Low political efficacy undermines political trust in Finland
In Finland, political trust is at a high level, but the differences between population groups are significant. Especially those with low level of education think that they cannot trust politicians and political institutions. Furthermore, they do not understand political processes or believe that they can influence decision-making. This is fertile ground for populist movements, which tend to oversimplify political issues.
“People’s sense of political efficacy plays a key role in how much they trust politics,” says Elina Kestilä-Kekkonen, professor of political science.
With Maria Bäck, Kestilä-Kekkonen has coedited a book on political trust, which is also the final report of the CONTRE Consortium of Trust Research: Pathways to Political Trust (2015–2019) project.
CONTRE is a joint endeavour of Tampere University and Åbo Akademi University funded by the Academy of Finland. In addition to the results of the projects, the book contains expert articles related to political trust authored by researchers at the University of Helsinki, University of Turku, and Tampere University.
Finland is different from the other Nordic countries
In European comparisons, Finns’ sense of political efficacy and political understanding are at a low level. However, country-specific averages do not tell the whole story of trust. Highly educated and more affluent people trust the political system while the less educated and those in weaker financial positions feel distrust.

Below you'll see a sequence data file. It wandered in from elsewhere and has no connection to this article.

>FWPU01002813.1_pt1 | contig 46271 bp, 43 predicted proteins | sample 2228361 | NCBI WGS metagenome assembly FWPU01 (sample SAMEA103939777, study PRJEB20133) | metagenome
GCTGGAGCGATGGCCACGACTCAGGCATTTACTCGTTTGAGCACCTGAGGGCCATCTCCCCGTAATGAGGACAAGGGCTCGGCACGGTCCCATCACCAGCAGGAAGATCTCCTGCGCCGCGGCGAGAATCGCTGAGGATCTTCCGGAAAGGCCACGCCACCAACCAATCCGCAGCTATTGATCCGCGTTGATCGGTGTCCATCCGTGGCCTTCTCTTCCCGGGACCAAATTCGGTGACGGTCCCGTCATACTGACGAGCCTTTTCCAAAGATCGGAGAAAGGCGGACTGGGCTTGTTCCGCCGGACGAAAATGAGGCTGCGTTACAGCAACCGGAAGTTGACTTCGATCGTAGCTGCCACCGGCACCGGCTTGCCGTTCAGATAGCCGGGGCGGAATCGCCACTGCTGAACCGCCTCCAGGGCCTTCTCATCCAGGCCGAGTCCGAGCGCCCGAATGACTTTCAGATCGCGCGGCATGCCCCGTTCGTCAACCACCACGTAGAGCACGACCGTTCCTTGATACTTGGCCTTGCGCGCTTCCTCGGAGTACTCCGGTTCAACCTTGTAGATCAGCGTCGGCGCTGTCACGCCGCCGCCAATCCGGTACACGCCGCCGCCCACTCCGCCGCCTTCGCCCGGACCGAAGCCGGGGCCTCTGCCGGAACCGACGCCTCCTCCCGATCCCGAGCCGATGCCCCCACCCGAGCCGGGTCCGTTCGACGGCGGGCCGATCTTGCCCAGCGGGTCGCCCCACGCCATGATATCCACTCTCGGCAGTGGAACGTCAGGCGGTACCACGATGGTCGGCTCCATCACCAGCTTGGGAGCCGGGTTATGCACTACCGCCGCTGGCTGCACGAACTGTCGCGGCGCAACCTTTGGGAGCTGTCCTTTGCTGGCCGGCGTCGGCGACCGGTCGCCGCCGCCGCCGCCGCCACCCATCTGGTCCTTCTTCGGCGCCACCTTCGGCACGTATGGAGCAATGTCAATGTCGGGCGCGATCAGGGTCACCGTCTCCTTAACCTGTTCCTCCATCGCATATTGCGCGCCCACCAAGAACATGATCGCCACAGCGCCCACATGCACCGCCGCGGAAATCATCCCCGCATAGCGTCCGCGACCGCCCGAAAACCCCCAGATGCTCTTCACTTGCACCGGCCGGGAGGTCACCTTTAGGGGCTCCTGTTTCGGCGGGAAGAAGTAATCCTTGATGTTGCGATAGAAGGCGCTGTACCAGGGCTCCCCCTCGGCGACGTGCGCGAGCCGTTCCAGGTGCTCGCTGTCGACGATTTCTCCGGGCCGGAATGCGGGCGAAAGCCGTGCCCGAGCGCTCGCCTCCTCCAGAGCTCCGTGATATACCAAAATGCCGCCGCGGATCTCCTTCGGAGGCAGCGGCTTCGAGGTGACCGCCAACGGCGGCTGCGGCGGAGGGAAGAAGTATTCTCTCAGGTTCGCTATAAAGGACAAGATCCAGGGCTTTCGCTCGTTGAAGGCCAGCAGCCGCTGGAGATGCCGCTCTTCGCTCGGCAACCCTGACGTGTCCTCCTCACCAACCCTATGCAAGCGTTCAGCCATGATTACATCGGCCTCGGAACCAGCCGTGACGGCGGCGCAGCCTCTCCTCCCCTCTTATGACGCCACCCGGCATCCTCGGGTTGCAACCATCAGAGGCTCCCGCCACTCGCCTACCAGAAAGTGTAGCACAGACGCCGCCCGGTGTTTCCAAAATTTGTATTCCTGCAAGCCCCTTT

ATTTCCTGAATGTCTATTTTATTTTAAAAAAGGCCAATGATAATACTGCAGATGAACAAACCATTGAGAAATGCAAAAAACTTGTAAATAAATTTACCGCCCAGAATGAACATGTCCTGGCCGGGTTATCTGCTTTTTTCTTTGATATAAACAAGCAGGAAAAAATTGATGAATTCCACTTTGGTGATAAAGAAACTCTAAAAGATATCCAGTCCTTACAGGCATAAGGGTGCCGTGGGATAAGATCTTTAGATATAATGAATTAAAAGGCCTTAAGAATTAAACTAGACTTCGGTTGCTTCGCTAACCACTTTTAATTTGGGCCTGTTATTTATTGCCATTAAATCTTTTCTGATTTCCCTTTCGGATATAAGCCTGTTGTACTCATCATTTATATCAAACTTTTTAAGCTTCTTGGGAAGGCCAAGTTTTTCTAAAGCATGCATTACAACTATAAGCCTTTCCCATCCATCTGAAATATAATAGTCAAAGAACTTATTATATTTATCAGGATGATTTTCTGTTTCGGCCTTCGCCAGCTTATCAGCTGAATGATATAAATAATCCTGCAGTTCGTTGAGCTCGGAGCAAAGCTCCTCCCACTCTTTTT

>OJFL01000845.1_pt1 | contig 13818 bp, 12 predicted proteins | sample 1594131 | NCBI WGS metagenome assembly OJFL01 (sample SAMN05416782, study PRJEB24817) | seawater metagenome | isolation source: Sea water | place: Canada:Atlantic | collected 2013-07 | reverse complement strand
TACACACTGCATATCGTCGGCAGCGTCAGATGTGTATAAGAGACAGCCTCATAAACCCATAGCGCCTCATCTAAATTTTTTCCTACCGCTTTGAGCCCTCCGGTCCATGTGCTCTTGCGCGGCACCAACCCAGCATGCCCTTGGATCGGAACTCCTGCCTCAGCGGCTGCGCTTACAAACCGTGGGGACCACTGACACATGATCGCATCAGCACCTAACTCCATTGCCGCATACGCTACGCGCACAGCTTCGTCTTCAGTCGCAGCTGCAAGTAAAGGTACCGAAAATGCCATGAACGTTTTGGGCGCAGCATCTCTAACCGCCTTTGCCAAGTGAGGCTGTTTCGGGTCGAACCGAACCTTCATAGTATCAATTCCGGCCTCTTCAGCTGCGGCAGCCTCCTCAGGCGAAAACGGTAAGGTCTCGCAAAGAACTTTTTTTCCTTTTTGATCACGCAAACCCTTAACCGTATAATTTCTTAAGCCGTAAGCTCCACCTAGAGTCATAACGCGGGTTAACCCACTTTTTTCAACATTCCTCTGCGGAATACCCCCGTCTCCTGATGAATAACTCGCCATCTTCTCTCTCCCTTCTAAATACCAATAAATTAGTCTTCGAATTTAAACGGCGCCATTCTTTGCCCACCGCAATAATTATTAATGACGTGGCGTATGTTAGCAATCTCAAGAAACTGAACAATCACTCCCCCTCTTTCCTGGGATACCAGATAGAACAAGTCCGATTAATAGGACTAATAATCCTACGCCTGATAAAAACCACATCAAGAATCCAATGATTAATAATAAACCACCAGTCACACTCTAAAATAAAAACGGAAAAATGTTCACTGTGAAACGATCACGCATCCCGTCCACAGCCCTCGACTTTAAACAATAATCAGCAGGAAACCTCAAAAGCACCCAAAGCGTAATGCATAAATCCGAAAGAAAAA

“The great contradiction in Finland is that we have high average social and political trust, but low political efficacy. In the other Nordic countries, high level of political efficacy is combined with high confidence in the political system,” Kestilä-Kekkonen says.
Despite high political efficacy, there are right-wing populist movements in the other Nordic countries. What explains the difference to Finland?
“We have a complex and multilevel political system. It is difficult for people to get a grasp what is decided at what level. Another reason is the language of politics. I do not know if the situation is better in the other Nordic countries, but if we think of eg the social welfare reform process, it has not been so clearly communicated that people would have really understood what was going on,” Kestilä-Kekkonen says.
According to the researchers, a good level of trust is based on critical citizenship so that people know about things and are able to influence the system. Problems arise if people do not understand the political processes and do not trust them. The same applies to trust that is based on weak political knowledge. Society benefits specifically from trust that is based on critical citizenship.
Populists’ trust leads to a vicious circle
In the hands of populist parties, political trust may become a vicious circle with steep ups and downs.
According to Kestilä-Kekkonen, it is good that populist parties activate the groups that do not usually vote in elections. In this way, mistrust and frustration will not find an outlet outside the parliamentary system. However, problems arise when a populist party is in the government and has to make compromises. Failure in the government weakens the supporters' trust.
In Finland, the troubled reign of a populist party was seen when the Blue Reform Party that had separated from the Finns Party lost all its seats in the parliament in the election this spring. According to Kestilä-Kekkonen, the question is not just about Finland. That populist parties often fail to implement their programme in coalition governments is a pan-European phenomenon.